“We’ve talked about how these guys have no chance for personal growth,” Nayyar noted, illustrating one of the challenges of the show’s format: as its humor is predicated on the interactions of these socially inept geniuses with the outside world, any substantial change is impossible without changing the series dynamic. And since the cast appears to be gelling extremely well, and CBS is happy with the result, the impetus for personal growth on a series level seems to be absent.

As a result, the show’s future remains an unknown quantity, with plenty of variables involved: on the one hand the cast was extremely humorous, interacting on a level which shows how two seasons have brought them together, and Prady in particular has a real connection to these characters and what makes them unique. On the other hand, the episode screened was, beyond the charming Sheldon and Penny story, filled with cliches and lacked a true resolution.

As noted above, I’m still new to the series, but I’ve read and seen enough to know that the show is both simultaneously in great shape and at an uncertain crossroads: by all accounts the two season order hasn’t given Lorre or Prady pause, but at the same time one would hope that a show still in its second season hasn’t finished evolving, and that the upward trajectory from the pilot I abandoned in 2007 to more recent episodes won’t flatline once the show gets renewed.

In the meantime, though, the panel proved one thing for certain: Jim Parsons is an extremely funny individual, and any and all accolades involved with such a position should be in his future.

Bits and Pieces

*** Perhaps the funniest story, which I would definitely consider tracking down if you have the chance, was the tale of how the cast rented and captained a boat before San Diego Comic-Con last year, much to Lorre’s horror. The story was pretty funny in and of itself, but hearing how Parsons became Sheldon in the sheer insanity of it all made it all the funnier.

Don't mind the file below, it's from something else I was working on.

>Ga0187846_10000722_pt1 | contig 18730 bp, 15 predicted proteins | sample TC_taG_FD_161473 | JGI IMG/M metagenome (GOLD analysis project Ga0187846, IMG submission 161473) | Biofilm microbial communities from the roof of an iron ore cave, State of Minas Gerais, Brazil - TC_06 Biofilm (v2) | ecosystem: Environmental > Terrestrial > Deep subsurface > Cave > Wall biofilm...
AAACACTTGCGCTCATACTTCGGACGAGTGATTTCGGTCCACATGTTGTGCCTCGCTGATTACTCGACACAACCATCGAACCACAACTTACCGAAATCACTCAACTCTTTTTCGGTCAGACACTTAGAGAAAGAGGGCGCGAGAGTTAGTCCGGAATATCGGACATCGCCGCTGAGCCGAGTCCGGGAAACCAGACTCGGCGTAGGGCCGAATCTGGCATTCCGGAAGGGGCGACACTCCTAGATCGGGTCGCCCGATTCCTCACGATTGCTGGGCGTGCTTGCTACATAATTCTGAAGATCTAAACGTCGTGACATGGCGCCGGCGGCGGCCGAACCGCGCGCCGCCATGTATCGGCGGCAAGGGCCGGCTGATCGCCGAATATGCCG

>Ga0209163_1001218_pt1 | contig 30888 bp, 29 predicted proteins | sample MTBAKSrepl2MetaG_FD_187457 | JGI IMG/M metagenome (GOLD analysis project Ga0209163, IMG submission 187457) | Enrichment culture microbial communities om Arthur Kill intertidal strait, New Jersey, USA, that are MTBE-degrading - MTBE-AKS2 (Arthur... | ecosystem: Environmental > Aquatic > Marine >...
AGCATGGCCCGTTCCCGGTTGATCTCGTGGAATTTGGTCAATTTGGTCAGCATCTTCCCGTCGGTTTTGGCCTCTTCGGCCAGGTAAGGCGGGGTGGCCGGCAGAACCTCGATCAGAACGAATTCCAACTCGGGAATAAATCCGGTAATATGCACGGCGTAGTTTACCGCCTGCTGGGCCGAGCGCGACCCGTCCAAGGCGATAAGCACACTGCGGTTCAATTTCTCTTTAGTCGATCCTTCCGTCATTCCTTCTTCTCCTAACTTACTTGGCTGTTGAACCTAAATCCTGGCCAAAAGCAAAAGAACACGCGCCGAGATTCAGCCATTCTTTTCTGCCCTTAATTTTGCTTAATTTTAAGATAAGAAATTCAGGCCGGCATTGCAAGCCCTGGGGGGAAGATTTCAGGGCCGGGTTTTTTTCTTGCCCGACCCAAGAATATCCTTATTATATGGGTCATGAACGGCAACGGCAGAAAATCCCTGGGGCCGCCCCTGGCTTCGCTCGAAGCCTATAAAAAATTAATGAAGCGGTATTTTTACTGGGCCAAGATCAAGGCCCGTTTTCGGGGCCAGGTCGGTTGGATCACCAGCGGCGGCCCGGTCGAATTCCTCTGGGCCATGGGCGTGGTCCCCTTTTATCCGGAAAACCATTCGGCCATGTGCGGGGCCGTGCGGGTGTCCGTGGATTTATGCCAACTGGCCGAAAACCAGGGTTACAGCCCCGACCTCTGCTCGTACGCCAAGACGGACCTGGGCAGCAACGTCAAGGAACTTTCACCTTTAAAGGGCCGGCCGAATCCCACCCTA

**** Parsons was similarly great when, after an audience member asked which character would solve a murder mystery first, he responded with “Duh” before anyone else could speak. In the end, it was decided that Penny would solve it: Leonard would be to scared, Sheldon would overanalyze, Wolowitz would hit on the widow, and Raj couldn’t interview suspects, leaving Penny to point out that it was probably the person holding the gun.

*** After two evening’s with Joss Whedon, it was refreshing (but not surprising, considering that CBS owes Lorre their soul for the success of “Two and a Half Men”) to hear someone say that there are absolutely no conflicts with the network over the show’s high intelligence. Now if only they’d have some conflict over his other show’s lack of intelligence, but I digress.

*** On that note, however, usually these panels feature the audience cheering loudly for a producer’s other projects: here, “Two and a Half Men” got only pleasant applause, and only the second time around after the silence for the first mention made us all feel really awkward.

*** One final anecdote: the show’s science supervisor, UCLA Professor David Salzberg, made an important note after taking on the job. He noted that, when on a plane, “if you have a script, women will talk to you.”

You can read more from Myles at his Cultural Learnings blog.